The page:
Woelkers said a half-dozen detectives are working the case involving the death of James Nelson after authorities questioned and released the boy’s mother, her female roommate, grandparents and others.
No one is in custody or been charged in the toddler’s death, but Woelkers said everyone is being cooperative.
The boy’s exact time of death has not been determined, Woelkers said after an autopsy by the Macomb County Medical Examiner’s Office. But he said James’ body temperature at the hospital was 108 degrees.
Woelkers said police are trying to determine who had care of James on Tuesday while his mother was at work from early morning. He said the mother, who put the boy in the unlocked 2007 blue Dodge Caravan with the windows rolled up, was the last to see him alive. The boy was found dead at about 6 p.m., Woelkers said.
The minivan was in the sun in the driveway. James was in the right rear passenger area in a child seat. Woelkers said the unnamed roommate and friends pulled him out after the roommate saw him and went elsewhere to have 911 called.
Woelkers said the mother, Audrionna Rhoades, 21, doesn’t have an exact daily routine for her only child — sometimes the boy is taken to his grandparents, other times he is home with the roommate — while she is at her job in Oakland County. The boy’s father is out of state and not involved, Woelkers said.
The boy’s grandfather said he found the toddler dead inside the parked van after his daughter’s roommate came to his home for help.
“She’s pounding on the door. I go down there and he’s dead,” Johnny Rhoades, 53, said, breaking down into sobs. “He’s in the van, strapped in his frickin’ car seat, sopping wet, blue. My girlfriend tried CPR, but he was dead. The poor baby.”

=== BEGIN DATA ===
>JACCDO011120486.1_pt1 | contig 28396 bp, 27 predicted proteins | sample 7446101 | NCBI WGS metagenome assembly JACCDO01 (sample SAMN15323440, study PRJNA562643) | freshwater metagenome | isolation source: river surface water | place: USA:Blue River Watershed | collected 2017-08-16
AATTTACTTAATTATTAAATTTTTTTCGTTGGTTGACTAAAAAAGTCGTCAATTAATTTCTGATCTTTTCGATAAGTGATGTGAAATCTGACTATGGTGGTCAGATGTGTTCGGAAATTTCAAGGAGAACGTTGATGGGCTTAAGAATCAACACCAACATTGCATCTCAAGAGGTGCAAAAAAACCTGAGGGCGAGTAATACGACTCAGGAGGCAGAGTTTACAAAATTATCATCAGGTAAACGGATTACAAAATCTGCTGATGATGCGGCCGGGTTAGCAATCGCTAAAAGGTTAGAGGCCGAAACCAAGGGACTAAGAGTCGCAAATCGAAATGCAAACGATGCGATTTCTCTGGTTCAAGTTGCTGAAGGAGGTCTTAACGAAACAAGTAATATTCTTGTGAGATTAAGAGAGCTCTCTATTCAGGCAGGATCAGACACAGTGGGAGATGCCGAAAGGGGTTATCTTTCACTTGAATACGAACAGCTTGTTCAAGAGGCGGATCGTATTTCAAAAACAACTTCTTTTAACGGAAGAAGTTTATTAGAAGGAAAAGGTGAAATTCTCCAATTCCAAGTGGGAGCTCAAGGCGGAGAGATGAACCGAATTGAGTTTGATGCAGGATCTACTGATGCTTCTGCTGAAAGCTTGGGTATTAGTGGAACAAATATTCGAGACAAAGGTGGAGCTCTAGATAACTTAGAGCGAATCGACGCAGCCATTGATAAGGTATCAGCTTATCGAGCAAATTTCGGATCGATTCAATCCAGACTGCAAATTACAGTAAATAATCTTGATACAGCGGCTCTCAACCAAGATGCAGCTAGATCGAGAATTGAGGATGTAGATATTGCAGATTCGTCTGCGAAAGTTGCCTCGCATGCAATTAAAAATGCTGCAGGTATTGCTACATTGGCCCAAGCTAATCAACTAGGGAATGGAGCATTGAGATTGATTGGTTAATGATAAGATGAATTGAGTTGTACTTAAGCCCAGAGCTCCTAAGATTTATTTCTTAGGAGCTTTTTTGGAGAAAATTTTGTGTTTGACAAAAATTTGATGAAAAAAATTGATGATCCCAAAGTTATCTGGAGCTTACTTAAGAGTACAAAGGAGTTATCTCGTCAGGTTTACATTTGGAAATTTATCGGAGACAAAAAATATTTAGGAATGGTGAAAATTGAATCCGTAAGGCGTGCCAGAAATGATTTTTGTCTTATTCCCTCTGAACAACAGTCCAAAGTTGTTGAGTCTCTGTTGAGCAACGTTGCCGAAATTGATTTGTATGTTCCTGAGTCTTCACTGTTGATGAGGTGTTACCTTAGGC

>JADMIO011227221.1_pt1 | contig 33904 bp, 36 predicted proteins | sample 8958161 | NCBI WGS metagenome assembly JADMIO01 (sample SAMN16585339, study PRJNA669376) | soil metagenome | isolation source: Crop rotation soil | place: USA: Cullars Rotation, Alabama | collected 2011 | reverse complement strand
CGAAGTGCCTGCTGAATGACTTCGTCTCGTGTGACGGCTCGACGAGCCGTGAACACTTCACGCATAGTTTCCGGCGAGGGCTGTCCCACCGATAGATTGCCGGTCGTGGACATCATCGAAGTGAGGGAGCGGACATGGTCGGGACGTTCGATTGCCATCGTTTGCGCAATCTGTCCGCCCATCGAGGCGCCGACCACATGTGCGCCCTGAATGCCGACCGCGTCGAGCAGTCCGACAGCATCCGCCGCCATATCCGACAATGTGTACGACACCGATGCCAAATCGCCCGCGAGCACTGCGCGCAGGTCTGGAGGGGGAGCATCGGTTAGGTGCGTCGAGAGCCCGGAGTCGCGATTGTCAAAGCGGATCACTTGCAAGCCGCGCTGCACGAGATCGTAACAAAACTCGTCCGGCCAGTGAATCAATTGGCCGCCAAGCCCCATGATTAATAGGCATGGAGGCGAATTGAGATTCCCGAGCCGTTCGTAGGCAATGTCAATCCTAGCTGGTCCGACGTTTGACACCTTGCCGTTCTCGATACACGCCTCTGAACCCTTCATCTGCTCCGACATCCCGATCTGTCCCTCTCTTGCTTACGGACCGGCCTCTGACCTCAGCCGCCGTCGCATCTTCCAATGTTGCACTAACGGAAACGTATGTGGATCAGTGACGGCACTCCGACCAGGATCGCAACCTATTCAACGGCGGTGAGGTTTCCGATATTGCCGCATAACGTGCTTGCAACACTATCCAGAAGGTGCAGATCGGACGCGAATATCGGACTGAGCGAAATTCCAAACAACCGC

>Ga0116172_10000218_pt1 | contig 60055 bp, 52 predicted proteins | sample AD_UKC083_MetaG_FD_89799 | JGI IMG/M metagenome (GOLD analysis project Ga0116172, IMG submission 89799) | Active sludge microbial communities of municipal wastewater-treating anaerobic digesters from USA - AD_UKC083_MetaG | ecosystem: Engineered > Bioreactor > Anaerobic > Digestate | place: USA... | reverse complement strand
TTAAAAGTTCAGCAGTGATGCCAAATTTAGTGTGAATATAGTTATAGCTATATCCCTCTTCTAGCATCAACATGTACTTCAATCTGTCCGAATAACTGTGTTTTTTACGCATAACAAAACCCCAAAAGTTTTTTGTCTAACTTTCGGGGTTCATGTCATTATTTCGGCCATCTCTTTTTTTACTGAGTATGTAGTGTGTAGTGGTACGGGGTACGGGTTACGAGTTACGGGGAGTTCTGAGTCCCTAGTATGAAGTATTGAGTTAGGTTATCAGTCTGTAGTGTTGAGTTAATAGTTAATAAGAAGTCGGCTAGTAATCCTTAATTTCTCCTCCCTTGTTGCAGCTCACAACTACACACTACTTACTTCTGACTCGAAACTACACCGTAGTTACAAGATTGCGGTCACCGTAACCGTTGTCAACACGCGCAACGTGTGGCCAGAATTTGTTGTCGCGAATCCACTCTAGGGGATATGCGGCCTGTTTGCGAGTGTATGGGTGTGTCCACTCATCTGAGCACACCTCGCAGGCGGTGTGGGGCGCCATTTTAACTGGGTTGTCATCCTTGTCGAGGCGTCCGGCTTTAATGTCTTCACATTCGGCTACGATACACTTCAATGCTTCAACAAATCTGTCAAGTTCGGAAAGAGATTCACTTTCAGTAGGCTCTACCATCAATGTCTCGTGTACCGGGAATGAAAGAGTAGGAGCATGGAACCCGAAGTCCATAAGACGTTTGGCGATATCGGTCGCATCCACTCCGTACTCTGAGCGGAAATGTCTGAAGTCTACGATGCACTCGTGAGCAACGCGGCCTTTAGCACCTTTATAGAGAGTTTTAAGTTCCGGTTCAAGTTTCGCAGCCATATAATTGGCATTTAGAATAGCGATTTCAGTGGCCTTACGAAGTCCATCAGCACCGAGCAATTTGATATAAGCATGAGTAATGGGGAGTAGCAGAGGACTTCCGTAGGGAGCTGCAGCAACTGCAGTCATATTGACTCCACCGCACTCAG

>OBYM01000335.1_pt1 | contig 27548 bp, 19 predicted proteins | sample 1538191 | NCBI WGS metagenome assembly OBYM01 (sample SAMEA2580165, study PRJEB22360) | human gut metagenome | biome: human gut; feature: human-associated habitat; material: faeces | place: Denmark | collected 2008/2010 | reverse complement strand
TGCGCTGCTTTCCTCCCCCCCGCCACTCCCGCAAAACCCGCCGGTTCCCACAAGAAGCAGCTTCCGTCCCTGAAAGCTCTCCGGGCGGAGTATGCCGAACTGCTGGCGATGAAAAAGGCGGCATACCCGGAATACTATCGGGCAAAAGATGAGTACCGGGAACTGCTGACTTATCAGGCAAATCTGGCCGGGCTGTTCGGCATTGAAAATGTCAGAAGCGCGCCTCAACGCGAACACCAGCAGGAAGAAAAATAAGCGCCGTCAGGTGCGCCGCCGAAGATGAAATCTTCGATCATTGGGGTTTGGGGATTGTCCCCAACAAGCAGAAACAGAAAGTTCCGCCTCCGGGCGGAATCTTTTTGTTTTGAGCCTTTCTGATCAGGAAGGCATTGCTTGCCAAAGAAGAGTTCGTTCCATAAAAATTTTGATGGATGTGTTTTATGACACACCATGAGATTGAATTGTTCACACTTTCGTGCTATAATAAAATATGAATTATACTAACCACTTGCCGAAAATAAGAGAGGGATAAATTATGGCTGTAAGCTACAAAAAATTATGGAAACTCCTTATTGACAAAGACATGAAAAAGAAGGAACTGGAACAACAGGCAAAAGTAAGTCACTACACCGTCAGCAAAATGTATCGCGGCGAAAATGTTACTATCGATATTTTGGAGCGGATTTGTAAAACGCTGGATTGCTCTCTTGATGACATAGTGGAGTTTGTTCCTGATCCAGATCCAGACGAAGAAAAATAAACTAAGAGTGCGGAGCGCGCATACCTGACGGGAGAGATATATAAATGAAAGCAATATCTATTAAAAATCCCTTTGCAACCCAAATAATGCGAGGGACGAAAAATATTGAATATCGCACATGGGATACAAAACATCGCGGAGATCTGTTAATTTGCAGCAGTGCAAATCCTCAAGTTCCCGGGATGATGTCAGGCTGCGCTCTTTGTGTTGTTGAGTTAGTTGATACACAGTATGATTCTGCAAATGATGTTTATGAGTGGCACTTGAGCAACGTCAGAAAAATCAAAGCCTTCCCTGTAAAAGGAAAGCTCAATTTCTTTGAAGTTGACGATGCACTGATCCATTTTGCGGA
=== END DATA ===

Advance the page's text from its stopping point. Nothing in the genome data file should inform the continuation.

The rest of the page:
Rhoades said his daughter’s roommate was supposed to be watching his grandson while his daughter was at work.
James was taken to Beaumont Hospital in Troy, where he was pronounced dead, according to a release issued by the Shelby Township Police Department.
The temperature at about the time the boy was found in the car Tuesday was 72 degrees in Pontiac, with the high for the day at 73 degrees about an hour earlier, said Dan Thompson, a meteorologist with the National Weather Service in White Lake Township.
Woelkers said a vehicle’s temperature can get to 130 degrees in just 15 minutes.
He said 36 children have died this year being left in vehicles. Since 1998, he said, a child dies in a locked vehicle every nine days. Nationally, more than 650 have died in such a fashion, he said.
Woelkers said he was unaware of any custody, neglect or abuse investigations involving the boy. He said police had been to the home before, but he did not know when or if the matter involved the same family or someone who may have lived there before.
Johnny Rhoades said his daughter was questioned by police until early Wednesday, then released. He said she is staying with her mother in Auburn Hills.
— By Christina Hall and Tammy Stables Battaglia, Detroit Free Press (MCT)